November 20, 1998 |
The head of Japan's Defense Agency stepped down today, one day after releasing an internal agency report that exposed a cover-up at the highest levels in a growing corruption scandal. Fukushiro Nukaga handed his resignation to Prime Minister Keizo Obuchi after a morning Cabinet meeting, an agency spokesman said. Nukaga, who served in the post since July, will be replaced by fellow ruling party lawmaker Hosei Norota, news reports said.
August 10, 1998 |
Chinese President Jiang Zemin reiterated Sunday to the visiting Japanese foreign minister that Beijing is determined to avoid devaluing its yuan currency, a Japanese official said. Jiang told Foreign Minister Masahiko Komura that Beijing would continue efforts to keep its currency stable, despite the financial crisis that had spread from Southeast Asia across the region, the official said.
February 26, 2000 |
The head of a key Japanese bank reform agency was forced from office after opposition politicians released a tape recording of him offering to shield weak financial institutions from scrutiny by government auditors. The abrupt departure of Michio Ochi was precipitated by a speech last week in which he promised to give his "utmost consideration" to lenders who complain that auditors are being too tough. Ochi had been named chief of Japan's Financial Reconstruction Commission last fall.
February 7, 2000 |
A candidate backed by Japan's ruling coalition won an important local election Sunday, giving a badly needed boost to Prime Minister Keizo Obuchi's government. Fusae Ota's win makes her Japan's first female governor, succeeding Isamu Yokoyama, who resigned in December as governor of Osaka amid charges of sexual harassment.
April 22, 1988 |
Japanese leaders reacted sharply today to the approval of an omnibus trade bill by the House of Representatives and urged President Reagan to veto it quickly. The bill, passed Thursday by a vote of 312 to 107, targets foreign markets closed to U.S. industry. "The government of Japan will continue to reiterate its apprehension to the U.S. side, the Administration in particular, hoping strongly that such a bill will not be enacted," Foreign Minister Sosuke Uno said.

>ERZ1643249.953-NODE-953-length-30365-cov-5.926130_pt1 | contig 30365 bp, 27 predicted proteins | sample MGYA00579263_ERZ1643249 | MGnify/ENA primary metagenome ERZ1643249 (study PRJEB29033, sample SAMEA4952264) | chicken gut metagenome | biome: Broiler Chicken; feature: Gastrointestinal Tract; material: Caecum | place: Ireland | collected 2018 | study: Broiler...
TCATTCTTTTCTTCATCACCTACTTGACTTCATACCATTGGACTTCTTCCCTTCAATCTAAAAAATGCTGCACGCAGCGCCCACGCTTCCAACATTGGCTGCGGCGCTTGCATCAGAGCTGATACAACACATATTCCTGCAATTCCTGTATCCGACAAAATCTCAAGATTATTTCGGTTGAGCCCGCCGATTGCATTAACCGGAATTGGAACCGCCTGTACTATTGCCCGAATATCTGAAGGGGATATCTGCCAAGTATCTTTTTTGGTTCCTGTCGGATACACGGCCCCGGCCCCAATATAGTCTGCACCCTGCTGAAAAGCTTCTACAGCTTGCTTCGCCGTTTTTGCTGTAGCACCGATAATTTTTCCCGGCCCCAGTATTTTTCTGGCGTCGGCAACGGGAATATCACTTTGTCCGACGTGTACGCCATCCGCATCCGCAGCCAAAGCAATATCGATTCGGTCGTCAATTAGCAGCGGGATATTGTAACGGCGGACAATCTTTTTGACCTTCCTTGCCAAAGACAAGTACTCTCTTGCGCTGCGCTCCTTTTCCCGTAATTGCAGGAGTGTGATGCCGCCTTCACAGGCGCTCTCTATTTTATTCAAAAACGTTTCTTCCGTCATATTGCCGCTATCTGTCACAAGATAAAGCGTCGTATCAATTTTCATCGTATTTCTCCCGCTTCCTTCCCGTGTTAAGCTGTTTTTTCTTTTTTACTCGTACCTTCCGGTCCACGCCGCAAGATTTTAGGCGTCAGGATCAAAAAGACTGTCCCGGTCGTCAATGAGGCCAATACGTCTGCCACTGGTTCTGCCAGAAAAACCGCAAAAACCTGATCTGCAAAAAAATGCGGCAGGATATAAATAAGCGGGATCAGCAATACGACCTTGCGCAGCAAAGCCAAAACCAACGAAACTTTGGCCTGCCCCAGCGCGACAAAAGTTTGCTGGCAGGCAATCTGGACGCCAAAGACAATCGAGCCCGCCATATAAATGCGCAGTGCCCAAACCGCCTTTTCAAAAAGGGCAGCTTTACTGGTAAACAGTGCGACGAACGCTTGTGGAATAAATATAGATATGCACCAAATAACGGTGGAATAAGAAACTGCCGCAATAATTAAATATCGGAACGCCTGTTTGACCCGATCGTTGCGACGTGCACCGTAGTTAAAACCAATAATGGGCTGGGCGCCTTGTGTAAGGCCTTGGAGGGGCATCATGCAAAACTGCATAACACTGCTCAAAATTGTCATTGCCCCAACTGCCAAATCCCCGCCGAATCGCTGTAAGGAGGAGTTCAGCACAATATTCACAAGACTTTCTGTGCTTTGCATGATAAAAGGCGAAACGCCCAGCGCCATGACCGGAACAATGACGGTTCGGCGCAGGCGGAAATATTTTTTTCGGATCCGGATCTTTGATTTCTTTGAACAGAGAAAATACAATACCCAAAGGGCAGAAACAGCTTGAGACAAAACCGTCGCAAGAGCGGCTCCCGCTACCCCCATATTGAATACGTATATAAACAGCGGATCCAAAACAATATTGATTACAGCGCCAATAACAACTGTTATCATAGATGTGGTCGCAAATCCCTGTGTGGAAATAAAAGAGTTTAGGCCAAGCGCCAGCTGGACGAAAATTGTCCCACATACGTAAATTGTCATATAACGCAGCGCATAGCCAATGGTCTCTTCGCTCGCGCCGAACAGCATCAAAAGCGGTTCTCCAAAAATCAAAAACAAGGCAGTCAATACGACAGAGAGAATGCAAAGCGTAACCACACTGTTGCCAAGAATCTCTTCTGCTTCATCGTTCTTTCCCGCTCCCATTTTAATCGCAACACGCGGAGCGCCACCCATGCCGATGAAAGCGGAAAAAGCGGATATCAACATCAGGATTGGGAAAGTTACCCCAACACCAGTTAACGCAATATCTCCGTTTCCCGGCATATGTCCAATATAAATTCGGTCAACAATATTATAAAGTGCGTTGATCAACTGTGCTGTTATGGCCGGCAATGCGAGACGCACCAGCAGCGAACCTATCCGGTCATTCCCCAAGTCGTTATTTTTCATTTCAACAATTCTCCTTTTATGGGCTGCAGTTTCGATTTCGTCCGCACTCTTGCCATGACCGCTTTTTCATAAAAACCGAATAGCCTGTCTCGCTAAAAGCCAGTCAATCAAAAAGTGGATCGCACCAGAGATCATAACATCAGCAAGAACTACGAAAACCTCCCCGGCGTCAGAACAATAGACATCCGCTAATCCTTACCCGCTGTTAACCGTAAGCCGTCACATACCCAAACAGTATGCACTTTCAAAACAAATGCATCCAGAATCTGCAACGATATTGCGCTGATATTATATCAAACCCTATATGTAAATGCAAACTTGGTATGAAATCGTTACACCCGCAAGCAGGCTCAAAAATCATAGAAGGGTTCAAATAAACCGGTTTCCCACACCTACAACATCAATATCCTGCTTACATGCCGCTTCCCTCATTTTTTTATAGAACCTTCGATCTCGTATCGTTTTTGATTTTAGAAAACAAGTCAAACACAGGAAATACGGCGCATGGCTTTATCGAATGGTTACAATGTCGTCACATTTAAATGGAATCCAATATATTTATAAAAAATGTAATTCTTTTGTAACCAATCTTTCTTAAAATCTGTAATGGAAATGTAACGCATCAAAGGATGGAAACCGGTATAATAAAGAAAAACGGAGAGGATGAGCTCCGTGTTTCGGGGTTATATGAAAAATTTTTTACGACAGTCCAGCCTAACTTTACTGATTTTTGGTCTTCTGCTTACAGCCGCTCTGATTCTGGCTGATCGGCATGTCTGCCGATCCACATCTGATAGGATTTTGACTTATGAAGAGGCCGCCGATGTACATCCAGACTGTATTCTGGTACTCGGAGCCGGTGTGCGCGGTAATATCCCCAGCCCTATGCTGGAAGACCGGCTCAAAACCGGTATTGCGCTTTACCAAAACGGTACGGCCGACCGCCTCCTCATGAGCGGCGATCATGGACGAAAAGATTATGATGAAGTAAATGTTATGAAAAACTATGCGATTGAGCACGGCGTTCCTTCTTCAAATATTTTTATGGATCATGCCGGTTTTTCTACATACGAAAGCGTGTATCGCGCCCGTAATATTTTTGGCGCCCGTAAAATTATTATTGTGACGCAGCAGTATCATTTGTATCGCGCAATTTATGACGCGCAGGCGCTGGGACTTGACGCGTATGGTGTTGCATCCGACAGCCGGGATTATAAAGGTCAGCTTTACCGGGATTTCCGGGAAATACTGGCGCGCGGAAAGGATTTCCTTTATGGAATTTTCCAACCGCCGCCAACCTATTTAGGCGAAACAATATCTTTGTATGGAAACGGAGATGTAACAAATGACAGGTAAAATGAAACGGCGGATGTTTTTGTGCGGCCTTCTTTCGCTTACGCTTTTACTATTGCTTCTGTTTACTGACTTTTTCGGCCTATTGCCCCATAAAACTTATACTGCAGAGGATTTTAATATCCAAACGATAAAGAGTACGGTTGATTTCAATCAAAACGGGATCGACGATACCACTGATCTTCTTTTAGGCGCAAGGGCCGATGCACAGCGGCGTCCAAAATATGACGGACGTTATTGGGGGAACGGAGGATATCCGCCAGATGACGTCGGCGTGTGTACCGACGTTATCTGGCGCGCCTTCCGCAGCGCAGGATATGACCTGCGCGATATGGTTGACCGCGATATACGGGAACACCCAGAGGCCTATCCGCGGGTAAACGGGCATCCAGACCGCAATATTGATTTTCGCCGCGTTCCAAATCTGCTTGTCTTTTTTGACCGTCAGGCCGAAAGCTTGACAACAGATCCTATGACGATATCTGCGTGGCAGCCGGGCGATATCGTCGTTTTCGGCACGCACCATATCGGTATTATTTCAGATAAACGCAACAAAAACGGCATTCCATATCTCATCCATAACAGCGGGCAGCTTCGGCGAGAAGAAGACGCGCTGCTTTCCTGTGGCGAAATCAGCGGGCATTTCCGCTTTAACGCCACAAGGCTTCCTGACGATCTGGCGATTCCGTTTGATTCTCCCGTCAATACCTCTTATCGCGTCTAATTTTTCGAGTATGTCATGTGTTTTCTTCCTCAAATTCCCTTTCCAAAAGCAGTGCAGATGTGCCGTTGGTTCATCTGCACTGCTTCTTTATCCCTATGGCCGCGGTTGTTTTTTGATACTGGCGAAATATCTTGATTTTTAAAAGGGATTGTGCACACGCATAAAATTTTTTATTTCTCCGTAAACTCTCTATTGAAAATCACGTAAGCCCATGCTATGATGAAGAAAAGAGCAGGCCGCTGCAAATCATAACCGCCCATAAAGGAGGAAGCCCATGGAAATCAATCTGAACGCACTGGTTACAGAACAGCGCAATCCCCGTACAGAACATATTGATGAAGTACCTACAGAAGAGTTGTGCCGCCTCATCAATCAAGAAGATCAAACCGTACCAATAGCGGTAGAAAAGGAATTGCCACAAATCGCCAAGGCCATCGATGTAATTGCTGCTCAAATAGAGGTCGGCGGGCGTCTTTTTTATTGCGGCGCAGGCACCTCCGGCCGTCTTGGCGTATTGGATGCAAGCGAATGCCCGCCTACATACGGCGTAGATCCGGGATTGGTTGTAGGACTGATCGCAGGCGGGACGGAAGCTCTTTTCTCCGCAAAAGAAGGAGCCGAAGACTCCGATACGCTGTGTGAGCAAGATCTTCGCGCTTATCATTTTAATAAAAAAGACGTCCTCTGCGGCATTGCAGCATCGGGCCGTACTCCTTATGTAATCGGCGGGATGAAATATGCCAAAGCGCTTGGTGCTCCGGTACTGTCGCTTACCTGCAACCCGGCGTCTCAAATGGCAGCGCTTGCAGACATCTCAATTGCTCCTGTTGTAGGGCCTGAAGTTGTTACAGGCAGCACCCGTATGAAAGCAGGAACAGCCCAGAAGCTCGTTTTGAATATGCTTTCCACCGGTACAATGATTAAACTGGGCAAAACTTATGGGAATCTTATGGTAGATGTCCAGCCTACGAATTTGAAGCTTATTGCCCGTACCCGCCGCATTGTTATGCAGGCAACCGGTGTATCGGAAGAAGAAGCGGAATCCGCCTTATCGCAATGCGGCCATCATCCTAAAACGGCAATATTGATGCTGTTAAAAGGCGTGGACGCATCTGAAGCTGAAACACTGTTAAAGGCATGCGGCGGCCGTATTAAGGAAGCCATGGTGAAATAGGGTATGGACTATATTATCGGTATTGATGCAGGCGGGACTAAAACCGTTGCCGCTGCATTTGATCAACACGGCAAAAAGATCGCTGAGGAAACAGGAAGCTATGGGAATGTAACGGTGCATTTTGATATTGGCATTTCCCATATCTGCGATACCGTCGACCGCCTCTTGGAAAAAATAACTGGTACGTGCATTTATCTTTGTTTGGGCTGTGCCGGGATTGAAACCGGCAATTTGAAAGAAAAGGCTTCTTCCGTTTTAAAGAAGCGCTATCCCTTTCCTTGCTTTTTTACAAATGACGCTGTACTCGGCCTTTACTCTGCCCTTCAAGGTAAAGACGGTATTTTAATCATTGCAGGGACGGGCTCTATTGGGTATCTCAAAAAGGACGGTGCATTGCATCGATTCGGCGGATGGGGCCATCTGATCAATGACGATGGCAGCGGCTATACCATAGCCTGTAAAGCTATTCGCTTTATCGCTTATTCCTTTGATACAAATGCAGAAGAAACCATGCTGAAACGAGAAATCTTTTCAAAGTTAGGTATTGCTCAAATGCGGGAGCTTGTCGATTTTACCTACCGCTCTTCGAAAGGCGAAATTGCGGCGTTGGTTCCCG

June 22, 2000 |
Hundreds of people gathered at a Buddhist temple in downtown Tokyo on Wednesday to mourn Noboru Takeshita, one of Japan's political kingmakers long after he was driven from office as prime minister. The solemn sound of monks singing penetrated the muggy air as the private ceremony began. Takeshita, who died of respiratory failure Monday at age 76, was an influential and scandal-tainted politician who was forced from office in 1989 after admitting to accepting bribes from a marketing company.
October 23, 1998 |
Japan's troubled Long-Term Credit Bank of Japan Ltd. said that it formally asked to be nationalized under new legislation aimed at revitalizing the country's crisis-ridden financial sector. The LTCB submitted its request to Prime Minister Keizo Obuchi just hours after the financial stabilization legislation took effect, said a bank spokesman. If approved, it would mark the first government takeover of a bank since the end of World War II. LTCB has struggled under a massive load of bad loans.
October 2, 1999 |
President Clinton on Friday said he had ordered a safety review of U.S. nuclear installations following an accident at a Japanese nuclear fuel plant in which at least 49 people were exposed to radiation, some at potentially lethal levels. "I thought that we ought to have all of our people learn everything we could about what happened there, analyze our systems here and make sure we've done everything we can to protect ourselves," Clinton said.
November 16, 1998 |
Japan's Cabinet approved a record economic stimulus package today worth nearly $200 billion in an attempt to bring the country out of its worst recession in decades. The massive plan was aimed at turning around the Japanese economy by next year, Prime Minister Keizo Obuchi told reporters after the decision. "We must do all we can to cut the vicious cycle of recession in order to put the nation's economy back into recovery," Obuchi said.